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I revisit David Milch’s interview at MIT on a yearly basisLast blogged here.. Milch created Deadwood, the notoriously profane Western, and John From Cincinnati, which none of us really got, right?

In spite of his wobbly track record, I’ll watch anything Milch makes. His aesthetic is perfectly defined, which isn’t to say it’s perfect, just that he knows what he loves, why he loves it, what he wants to create, and why he wants to create it. His work mesmerizes me and this interview, which glances at his history with addiction, his spirituality, his tortured family history, America’s relationship to television, and the war in Iraq, rivets me.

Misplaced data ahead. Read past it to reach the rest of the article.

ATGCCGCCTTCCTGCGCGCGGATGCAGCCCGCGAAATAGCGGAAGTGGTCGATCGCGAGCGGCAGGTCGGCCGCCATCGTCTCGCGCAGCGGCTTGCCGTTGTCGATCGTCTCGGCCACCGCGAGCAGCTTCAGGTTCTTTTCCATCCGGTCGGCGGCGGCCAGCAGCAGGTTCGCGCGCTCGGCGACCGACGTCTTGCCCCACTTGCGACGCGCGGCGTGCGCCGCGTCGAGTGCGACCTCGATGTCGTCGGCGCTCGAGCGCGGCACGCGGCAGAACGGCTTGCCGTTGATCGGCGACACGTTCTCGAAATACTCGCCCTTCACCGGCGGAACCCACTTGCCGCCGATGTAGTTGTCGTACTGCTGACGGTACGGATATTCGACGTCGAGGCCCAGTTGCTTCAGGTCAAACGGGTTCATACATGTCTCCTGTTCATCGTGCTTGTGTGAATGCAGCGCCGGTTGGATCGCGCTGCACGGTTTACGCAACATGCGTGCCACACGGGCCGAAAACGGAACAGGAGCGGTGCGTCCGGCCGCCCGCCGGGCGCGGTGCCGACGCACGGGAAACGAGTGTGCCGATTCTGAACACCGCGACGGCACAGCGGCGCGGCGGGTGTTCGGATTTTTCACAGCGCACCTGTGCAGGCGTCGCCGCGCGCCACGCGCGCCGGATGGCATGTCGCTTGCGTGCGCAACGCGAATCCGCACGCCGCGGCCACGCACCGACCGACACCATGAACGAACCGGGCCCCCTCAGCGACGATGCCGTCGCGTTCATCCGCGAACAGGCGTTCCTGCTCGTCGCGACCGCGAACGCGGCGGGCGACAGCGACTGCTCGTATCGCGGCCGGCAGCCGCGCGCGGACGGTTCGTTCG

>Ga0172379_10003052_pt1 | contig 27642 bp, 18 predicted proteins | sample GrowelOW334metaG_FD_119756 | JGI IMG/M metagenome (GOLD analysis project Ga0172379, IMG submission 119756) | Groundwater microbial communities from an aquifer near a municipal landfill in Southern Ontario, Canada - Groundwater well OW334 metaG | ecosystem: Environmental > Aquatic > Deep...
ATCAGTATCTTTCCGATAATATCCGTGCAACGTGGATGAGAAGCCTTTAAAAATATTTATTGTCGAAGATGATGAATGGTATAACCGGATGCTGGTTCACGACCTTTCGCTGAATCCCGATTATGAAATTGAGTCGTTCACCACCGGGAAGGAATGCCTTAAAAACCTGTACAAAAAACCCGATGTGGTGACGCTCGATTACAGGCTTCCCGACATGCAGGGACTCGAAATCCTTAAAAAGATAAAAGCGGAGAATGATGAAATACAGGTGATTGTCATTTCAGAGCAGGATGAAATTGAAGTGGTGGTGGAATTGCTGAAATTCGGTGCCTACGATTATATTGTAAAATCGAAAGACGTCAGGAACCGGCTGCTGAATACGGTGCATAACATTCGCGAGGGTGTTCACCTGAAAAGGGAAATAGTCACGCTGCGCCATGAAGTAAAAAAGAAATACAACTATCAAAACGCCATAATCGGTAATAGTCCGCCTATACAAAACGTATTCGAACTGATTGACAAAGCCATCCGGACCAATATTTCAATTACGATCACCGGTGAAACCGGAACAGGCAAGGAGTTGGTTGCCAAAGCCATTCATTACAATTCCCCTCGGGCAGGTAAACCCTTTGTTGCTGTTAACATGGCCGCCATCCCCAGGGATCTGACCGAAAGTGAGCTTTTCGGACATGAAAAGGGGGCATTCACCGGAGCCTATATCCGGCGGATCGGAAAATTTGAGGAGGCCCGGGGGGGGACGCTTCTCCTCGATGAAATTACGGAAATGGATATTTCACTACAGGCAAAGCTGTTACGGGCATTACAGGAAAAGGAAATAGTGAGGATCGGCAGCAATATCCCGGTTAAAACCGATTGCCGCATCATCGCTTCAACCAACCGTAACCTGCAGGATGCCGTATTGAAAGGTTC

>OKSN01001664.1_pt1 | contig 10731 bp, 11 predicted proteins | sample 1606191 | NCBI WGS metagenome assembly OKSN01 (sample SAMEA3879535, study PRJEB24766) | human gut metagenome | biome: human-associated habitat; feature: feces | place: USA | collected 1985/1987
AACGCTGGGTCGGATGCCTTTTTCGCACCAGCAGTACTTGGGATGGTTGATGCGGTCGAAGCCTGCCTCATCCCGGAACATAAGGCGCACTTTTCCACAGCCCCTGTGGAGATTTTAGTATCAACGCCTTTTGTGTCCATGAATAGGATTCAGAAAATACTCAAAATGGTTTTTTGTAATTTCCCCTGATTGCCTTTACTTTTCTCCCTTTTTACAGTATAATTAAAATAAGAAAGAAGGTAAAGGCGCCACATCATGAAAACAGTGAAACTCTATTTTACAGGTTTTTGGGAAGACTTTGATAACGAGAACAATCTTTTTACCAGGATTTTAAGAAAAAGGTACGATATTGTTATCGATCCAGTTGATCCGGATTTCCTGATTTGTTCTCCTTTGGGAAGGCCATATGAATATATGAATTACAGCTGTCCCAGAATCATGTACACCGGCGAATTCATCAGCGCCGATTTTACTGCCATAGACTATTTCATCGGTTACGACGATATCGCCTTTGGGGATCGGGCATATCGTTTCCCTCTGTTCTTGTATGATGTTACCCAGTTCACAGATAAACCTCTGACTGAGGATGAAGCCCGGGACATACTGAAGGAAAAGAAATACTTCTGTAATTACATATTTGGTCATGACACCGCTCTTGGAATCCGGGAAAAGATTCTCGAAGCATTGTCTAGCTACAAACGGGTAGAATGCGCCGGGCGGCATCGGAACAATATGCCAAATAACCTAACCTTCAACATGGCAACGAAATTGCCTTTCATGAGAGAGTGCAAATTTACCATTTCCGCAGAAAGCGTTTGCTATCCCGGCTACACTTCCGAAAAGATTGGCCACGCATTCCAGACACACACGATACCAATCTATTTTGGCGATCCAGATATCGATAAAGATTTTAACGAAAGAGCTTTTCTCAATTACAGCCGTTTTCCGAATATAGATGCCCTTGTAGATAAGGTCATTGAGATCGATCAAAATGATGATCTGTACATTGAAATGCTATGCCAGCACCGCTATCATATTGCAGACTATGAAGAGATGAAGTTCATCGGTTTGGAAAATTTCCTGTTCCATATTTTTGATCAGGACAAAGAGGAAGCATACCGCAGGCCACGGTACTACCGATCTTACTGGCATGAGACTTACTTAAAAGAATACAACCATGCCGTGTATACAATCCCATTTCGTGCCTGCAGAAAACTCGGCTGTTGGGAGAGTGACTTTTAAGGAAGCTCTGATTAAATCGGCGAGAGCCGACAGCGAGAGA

I’m not sure which of my regulars might be into this. Dina, maybe, who oughtta dig his condemnation of “the shaping of human experience in distorted forms.”a/k/a “TV.” Tom, maybe, who has seen Deadwood, at least. Other than that, I post this so I can revisit the best excerpts whenever I experience the need. I have linked each transcript to its audio because Milch’s gravely delivery is pretty priceless.

If you read nothing else, read the first excerpt, which has extraordinary bearing on how we teach and how we use media in our classrooms to provoke critical thought.

On the war in Iraq and television’s deforming influence on our national consciousness [audio]: